Pacing and challenges

During my playthrough Sundered's pacing felt a little off. I spent about eight hours with the game without unlocking any significant new abilities other than a double-jump, and I found myself wondering if there was more to the game than slashing through enemies (which was fun, sure, but grows a little stale with time). When I eventually did unlock power-ups including a charged super attack and a giant hand-held cannon the game felt like it suddenly had a second wind, and I found my interest renewed, but there were some touchy times in the middle when I wasn't certain I wanted to keep playing. 

Your mileage is going to vary in Sundered, though, because it's a broad and open game that will allow you to progress in your own way to a certain extent. The game's mini-bosses can be beaten in any order you can reach them, and you'll likely unlock access to the game's second major zone before you've finished exploring the core area. At that point you'll have multiple potential paths to explore, each with their own special challenges. Head west as far as you can, for example, and you'll fight giant tentacle monsters and hordes of flying worm demons, while a trip downward might put you up against rooms filled with damaging lasers. 

Though I enjoyed using Sundered's different abilities and modifiers, I do wish there was a bit more variety to the upgrades you could choose and the game's combat throughout. No matter how you spec your character you're going to end up slamming the attack button while jumping around, occasionally roll-dodging out of harm's way. There's a definite strategy to the fast-paced combat to be sure, but the game would benefit from more significant strategic choices (especially early on).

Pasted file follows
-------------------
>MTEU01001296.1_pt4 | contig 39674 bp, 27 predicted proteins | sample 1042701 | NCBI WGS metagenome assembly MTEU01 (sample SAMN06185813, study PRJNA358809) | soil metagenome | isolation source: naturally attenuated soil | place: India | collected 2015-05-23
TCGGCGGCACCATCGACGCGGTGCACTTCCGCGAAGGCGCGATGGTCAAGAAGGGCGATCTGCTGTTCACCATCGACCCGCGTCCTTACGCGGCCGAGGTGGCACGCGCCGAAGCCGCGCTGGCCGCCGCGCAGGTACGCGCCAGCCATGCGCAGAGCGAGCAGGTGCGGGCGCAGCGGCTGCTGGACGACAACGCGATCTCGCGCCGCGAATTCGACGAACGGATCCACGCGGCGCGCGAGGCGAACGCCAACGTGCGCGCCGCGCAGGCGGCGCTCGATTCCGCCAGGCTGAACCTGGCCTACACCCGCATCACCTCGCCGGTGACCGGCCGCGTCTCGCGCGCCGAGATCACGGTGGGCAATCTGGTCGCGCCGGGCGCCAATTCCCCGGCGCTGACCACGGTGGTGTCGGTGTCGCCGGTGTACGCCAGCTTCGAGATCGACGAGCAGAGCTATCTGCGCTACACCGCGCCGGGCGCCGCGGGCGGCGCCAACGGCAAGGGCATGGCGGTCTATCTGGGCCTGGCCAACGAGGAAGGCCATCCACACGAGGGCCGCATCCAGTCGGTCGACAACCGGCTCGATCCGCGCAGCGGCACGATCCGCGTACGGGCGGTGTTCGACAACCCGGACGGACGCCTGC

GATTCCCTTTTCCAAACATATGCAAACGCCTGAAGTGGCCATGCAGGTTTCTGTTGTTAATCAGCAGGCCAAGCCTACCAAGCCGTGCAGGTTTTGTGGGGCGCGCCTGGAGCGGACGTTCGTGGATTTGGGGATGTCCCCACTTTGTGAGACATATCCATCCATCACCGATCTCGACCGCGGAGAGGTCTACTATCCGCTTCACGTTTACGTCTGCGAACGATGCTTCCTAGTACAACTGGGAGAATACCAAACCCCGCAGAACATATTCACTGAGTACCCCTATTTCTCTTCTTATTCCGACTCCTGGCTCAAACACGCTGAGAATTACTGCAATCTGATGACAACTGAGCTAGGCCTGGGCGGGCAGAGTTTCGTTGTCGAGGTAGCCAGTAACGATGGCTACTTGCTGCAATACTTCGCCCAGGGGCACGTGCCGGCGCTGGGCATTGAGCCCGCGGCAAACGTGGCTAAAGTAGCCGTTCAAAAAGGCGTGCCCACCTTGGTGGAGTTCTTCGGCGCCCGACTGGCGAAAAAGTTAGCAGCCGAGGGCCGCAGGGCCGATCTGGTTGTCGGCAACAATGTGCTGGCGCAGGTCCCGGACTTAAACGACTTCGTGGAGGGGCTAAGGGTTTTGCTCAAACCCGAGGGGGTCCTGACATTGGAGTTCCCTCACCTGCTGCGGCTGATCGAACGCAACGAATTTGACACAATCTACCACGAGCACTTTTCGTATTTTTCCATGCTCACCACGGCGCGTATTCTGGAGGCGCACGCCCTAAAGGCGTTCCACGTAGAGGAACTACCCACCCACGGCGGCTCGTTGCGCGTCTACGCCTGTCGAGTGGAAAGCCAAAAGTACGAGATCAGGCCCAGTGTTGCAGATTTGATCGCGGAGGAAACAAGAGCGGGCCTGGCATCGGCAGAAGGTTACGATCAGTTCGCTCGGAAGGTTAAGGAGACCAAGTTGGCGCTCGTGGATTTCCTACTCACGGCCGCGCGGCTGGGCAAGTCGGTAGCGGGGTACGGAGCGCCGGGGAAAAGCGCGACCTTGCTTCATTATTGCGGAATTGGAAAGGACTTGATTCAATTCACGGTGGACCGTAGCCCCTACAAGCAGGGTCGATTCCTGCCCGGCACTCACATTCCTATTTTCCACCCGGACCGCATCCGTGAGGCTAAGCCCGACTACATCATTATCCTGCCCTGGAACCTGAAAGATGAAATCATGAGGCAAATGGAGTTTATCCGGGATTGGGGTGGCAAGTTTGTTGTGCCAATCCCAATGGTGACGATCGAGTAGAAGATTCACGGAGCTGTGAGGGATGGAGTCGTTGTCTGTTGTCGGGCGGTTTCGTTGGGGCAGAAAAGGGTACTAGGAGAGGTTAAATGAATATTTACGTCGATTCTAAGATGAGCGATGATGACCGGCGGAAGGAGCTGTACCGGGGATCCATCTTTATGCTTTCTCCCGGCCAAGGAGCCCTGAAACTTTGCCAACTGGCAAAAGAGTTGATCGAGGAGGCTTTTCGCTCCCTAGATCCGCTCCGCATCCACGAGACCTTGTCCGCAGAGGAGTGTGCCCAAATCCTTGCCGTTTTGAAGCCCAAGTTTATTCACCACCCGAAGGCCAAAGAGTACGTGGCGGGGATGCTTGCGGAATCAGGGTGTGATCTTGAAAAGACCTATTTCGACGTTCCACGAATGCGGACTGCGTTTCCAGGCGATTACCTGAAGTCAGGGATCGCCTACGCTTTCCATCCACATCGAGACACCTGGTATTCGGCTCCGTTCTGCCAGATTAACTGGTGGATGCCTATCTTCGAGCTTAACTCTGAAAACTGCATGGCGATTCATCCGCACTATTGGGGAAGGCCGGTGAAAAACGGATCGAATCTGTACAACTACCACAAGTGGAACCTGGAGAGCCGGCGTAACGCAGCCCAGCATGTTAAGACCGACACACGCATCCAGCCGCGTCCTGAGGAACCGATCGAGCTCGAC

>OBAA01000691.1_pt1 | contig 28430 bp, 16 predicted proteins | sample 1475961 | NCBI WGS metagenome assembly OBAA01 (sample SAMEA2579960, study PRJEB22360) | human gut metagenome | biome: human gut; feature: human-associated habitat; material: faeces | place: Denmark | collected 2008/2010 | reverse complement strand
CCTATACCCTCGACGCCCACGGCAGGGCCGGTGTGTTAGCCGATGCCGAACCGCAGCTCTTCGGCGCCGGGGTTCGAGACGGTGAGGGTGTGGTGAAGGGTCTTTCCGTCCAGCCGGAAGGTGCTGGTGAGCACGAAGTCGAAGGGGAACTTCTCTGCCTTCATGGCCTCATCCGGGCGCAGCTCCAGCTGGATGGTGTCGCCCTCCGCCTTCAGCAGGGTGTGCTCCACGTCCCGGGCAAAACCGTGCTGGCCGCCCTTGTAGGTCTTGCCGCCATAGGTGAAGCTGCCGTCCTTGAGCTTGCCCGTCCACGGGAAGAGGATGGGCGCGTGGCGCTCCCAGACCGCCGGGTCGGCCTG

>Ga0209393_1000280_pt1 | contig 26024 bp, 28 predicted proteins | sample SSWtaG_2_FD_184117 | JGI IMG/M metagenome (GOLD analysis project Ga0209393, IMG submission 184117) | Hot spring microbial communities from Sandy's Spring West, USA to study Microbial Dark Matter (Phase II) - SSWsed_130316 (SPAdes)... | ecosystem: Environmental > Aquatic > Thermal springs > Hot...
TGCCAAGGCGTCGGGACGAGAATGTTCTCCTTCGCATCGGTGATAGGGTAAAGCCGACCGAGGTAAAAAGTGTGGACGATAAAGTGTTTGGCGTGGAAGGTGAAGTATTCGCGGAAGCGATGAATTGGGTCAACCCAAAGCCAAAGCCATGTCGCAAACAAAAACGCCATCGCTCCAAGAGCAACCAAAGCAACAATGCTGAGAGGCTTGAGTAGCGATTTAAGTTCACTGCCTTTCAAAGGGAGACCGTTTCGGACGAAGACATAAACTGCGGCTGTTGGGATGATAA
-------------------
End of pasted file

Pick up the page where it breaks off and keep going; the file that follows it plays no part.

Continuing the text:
A rough launch (but getting better all the time)

When I first started playing Sundered on PS4 it was with a pre-launch review code, and there were some notable technical issues. Chief among the problems I encountered was a tendency for the game to hang or stutter for a split second when entering a new area or (much more dangerously) during a large battle. When you're fighting in Sundered you need to be constantly moving and striking, and these momentary hiccups could be devastating to my combat rhythm. 

Fortunately, Sundered has released several patches since then, and each one has substantially improved the game's performance. Hiccups are very rare these days, though loading screens are still too long. Importantly, the game doesn't have an issue with frame rate slowdown during big fights, so as long as the momentary hangs are eliminated you shouldn't have any technical problems that will unfairly hinder your fights. 

Before and after launch I also encountered a few hard crashes and instances where the game would stop registering button input from my controller. I can't confirm these issues are fixed permanently with the latest patch, but they have been few and far between (and never resulted in me losing any significant progress, thanks to the game's healthy auto-save feature). 

A grim and colorful world

Style counts for a lot, and when a game is as stylish as Sundered you're willing to overlook a lot of shortcomings that would be more glaring in a different game. Sundered's biggest weakness is its relatively slow start, and the fact that you have to invest a number of hours into it before the game's real potential starts to show through, but this is a game that's able to draw you in with the look and feel of its world, and that's enough to keep players engaged until the gameplay becomes as complex and satisfying as the environments. 

By the time you reach the end of Sundered you will have run up against thousands of enemies, and every time you think you've seen all the game has to offer a new area will present fresh and ghastly challenges. You'll fight giant snipers that take aim at you from multiple screens away, corrupted "priests" who fill the world with demonic projectiles, and race through areas in which the enemy hordes literally never stop coming. 

Sundered is a dark and beautiful game to look at, and it eventually becomes just as enjoyable to play.